What have been your most memorable moments as a sommelier? Almost every customer I meet is interesting in some way. Often on a day-to-day basis you are simply trying to get a good bottle of wine for a customer at a price they are comfortable with, but when they come back the next time you might be talking about wine, politics, volunteering for their favourite charities. I have clients who are collectors who expose you to wines that you can only dream about. They give you such a great perspective on the history of winemaking because they have cellars that go back 200 years. One of the most interesting people I met was a collector who lives in the San Francisco area. I had read about him, but first met him while we were on jury duty for some sort of misdemeanour trial. We were sitting around waiting and I introduced myself. He said, Oh, I read about you in Wine Spectator.' And I said, Well who are you?' And he said, I'm Ben Ichinose.' And I said, Ben Ichinose! I read about YOU in Wine Spectator I've been wanting to meet you for 10 years!' A few months later it was his 70th birthday and he invited me to taste a number of JJ Prm Rieslings: he had wine from almost every single barrel that was made in 1959. He liked my comments, so he said, I have something for you to try.' He pours about an ounce of something into a glass and says, Tell me what it is!' This is what's so fun: blind tasting - the moment of truth. I guessed it was Madeira and then it dawned on me that this was really ancient Madeira, older than the oldest one I'd had, which was 1795. I guessed that it was 50 years older, and it was 1745 Terrantez! So this is the kind of thing that good customers can expose you to.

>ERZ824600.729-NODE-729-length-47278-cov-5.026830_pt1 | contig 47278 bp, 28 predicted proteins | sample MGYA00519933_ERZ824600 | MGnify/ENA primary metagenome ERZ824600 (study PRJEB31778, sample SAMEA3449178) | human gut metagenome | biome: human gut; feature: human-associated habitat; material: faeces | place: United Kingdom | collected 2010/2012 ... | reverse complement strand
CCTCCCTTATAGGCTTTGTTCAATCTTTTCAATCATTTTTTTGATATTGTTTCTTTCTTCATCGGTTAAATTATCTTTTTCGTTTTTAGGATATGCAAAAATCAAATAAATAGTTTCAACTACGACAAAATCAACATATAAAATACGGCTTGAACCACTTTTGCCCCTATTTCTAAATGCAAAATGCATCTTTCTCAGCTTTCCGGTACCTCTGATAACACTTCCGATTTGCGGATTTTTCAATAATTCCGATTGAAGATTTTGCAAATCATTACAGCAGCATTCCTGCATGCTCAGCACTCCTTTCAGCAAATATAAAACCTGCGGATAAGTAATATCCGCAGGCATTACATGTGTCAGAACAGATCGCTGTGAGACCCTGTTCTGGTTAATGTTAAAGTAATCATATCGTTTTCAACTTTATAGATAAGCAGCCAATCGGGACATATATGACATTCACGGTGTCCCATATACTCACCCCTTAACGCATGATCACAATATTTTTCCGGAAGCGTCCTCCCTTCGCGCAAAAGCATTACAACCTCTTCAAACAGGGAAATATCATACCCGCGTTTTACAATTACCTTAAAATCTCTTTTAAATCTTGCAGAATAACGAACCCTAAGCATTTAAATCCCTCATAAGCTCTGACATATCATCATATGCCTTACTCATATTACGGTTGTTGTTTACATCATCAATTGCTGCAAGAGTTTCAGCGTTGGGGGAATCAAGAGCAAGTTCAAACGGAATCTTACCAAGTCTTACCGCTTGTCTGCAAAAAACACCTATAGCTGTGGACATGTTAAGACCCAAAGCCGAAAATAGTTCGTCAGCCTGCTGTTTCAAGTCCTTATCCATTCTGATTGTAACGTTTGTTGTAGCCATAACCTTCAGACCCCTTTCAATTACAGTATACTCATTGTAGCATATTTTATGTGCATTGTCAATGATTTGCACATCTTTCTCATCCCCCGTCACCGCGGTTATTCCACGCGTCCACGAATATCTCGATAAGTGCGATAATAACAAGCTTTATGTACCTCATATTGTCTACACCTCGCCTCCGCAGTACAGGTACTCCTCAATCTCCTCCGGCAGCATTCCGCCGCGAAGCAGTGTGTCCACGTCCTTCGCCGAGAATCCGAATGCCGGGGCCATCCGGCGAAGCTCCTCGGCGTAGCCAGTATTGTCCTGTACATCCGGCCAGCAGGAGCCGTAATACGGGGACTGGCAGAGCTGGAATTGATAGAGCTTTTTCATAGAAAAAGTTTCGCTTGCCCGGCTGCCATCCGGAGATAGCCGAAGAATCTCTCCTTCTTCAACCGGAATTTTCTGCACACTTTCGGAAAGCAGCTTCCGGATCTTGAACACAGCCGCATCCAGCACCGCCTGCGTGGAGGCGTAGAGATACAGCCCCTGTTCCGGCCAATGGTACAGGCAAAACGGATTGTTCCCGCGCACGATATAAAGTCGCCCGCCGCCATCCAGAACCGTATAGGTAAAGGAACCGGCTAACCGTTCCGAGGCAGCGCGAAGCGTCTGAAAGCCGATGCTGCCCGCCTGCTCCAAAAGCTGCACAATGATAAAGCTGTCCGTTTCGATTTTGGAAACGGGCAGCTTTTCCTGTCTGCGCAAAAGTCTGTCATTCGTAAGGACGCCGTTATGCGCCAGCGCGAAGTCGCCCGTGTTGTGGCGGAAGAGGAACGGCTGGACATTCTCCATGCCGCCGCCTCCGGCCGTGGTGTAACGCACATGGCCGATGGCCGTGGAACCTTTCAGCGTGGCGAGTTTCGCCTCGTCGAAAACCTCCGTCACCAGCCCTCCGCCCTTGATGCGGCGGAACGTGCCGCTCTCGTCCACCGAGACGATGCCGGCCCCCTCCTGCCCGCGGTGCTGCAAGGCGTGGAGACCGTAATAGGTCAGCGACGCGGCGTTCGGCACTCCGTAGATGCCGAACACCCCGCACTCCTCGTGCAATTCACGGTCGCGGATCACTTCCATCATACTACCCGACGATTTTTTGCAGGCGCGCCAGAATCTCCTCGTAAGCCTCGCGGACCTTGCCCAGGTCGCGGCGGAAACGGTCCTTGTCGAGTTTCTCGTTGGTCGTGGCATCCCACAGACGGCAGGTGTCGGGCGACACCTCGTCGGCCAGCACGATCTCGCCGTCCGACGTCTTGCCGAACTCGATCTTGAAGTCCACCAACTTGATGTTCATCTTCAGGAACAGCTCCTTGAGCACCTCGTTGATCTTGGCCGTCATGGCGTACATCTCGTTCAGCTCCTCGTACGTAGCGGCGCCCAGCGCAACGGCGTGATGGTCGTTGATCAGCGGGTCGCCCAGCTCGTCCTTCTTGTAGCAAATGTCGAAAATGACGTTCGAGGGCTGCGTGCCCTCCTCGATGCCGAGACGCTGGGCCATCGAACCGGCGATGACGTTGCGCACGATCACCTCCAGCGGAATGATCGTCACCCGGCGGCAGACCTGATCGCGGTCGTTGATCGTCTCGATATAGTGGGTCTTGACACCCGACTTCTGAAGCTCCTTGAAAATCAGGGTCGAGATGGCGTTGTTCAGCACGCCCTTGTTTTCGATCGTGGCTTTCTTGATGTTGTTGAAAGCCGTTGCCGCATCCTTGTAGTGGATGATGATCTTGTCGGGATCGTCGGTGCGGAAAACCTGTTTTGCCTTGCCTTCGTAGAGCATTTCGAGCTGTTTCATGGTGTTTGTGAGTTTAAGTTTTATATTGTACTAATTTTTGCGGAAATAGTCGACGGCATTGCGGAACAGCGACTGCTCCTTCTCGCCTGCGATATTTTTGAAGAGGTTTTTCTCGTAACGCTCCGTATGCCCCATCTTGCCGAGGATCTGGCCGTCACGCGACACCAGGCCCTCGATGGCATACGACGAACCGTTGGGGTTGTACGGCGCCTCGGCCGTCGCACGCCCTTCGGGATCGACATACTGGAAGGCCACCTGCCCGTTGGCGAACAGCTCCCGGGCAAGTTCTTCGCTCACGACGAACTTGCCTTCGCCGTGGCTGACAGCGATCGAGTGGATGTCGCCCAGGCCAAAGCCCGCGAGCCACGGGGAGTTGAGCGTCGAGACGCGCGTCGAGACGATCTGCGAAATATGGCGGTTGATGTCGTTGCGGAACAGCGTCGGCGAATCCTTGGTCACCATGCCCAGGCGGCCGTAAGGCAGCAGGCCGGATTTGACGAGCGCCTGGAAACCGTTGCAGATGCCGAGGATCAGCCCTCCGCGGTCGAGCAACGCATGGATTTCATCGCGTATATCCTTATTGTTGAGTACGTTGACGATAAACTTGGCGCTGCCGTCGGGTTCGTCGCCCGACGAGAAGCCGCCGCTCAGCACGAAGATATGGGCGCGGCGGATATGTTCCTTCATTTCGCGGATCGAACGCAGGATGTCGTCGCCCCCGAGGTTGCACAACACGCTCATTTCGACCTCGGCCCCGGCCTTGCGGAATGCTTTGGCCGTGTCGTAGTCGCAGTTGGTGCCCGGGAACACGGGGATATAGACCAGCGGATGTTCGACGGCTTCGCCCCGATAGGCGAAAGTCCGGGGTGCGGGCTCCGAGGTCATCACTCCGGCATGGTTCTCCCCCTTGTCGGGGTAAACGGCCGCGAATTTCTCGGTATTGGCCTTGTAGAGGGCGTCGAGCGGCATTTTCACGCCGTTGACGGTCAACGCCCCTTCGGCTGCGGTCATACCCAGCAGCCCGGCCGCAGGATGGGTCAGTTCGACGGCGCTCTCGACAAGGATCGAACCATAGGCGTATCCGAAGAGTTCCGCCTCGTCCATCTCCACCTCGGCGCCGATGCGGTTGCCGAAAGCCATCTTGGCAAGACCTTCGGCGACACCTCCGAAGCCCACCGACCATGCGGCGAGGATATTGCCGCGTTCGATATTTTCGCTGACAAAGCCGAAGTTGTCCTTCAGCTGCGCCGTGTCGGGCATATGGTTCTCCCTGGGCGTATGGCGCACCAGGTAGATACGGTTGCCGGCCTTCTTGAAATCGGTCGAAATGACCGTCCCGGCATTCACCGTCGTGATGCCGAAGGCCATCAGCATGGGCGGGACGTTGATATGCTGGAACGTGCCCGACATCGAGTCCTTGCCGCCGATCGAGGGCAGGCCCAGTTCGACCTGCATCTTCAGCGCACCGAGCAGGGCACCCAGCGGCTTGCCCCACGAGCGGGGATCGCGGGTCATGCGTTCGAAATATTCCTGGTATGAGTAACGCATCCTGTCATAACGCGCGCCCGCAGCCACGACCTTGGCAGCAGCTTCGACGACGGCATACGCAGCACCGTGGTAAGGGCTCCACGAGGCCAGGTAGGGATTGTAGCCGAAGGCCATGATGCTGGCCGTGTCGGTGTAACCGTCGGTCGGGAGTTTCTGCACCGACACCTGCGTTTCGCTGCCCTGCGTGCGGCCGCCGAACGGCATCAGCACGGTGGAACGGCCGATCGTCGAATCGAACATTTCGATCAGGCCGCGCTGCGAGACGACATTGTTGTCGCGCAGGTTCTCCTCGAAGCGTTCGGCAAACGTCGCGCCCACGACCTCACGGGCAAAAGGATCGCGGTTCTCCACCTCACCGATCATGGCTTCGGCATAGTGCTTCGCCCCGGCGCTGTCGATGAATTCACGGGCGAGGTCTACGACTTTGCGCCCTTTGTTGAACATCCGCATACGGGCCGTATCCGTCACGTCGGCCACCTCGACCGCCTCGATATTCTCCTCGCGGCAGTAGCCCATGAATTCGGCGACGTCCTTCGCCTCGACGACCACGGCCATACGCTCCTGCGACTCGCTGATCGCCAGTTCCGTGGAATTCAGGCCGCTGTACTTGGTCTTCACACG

What is the difference between the profession in the US and Europe? I think what American sommeliers have learnt from French sommeliers especially is the discipline of being a sommelier, the formal aspects of service and the formal appreciation of wine. In America, sommeliers don't really have the same kind of clear-cut social hierarchy. They are pretty much free agents, and most of them, to be successful, have to be open and friendly and not at all condescending. Most of our customers know just as much about wine as we do and if they are wealthy they have access to many better wines. So we have to be a little more humble: we have no elevated role to hide behind.

How has the role of sommelier evolved in the US? When I started off, being a sommelier was no better than being a dishwasher or a used-car salesman. Today it has totally changed, fortunately, due to the efforts of the Court of Master Sommeliers, who are trained sommeliers but are also educated in the art of being humble and helpful and fun to be with. What is interesting is that the French government created the profession in the US by sponsoring a series of competitions that were known as the Best sommelier in the world in French wine'. After about five years, the restaurant trade saw that the public was really interested in knowing who the best sommelier was and realised that it was actually financially feasible to maintain a sommelier in their service.

What is your advice to aspiring sommeliers? Try everything, and remember that it also has to be fun. If it is pompous, or if there is any kind of pretence or fraud, that is the quickest way to lose your customers and become disillusioned with the profession yourself.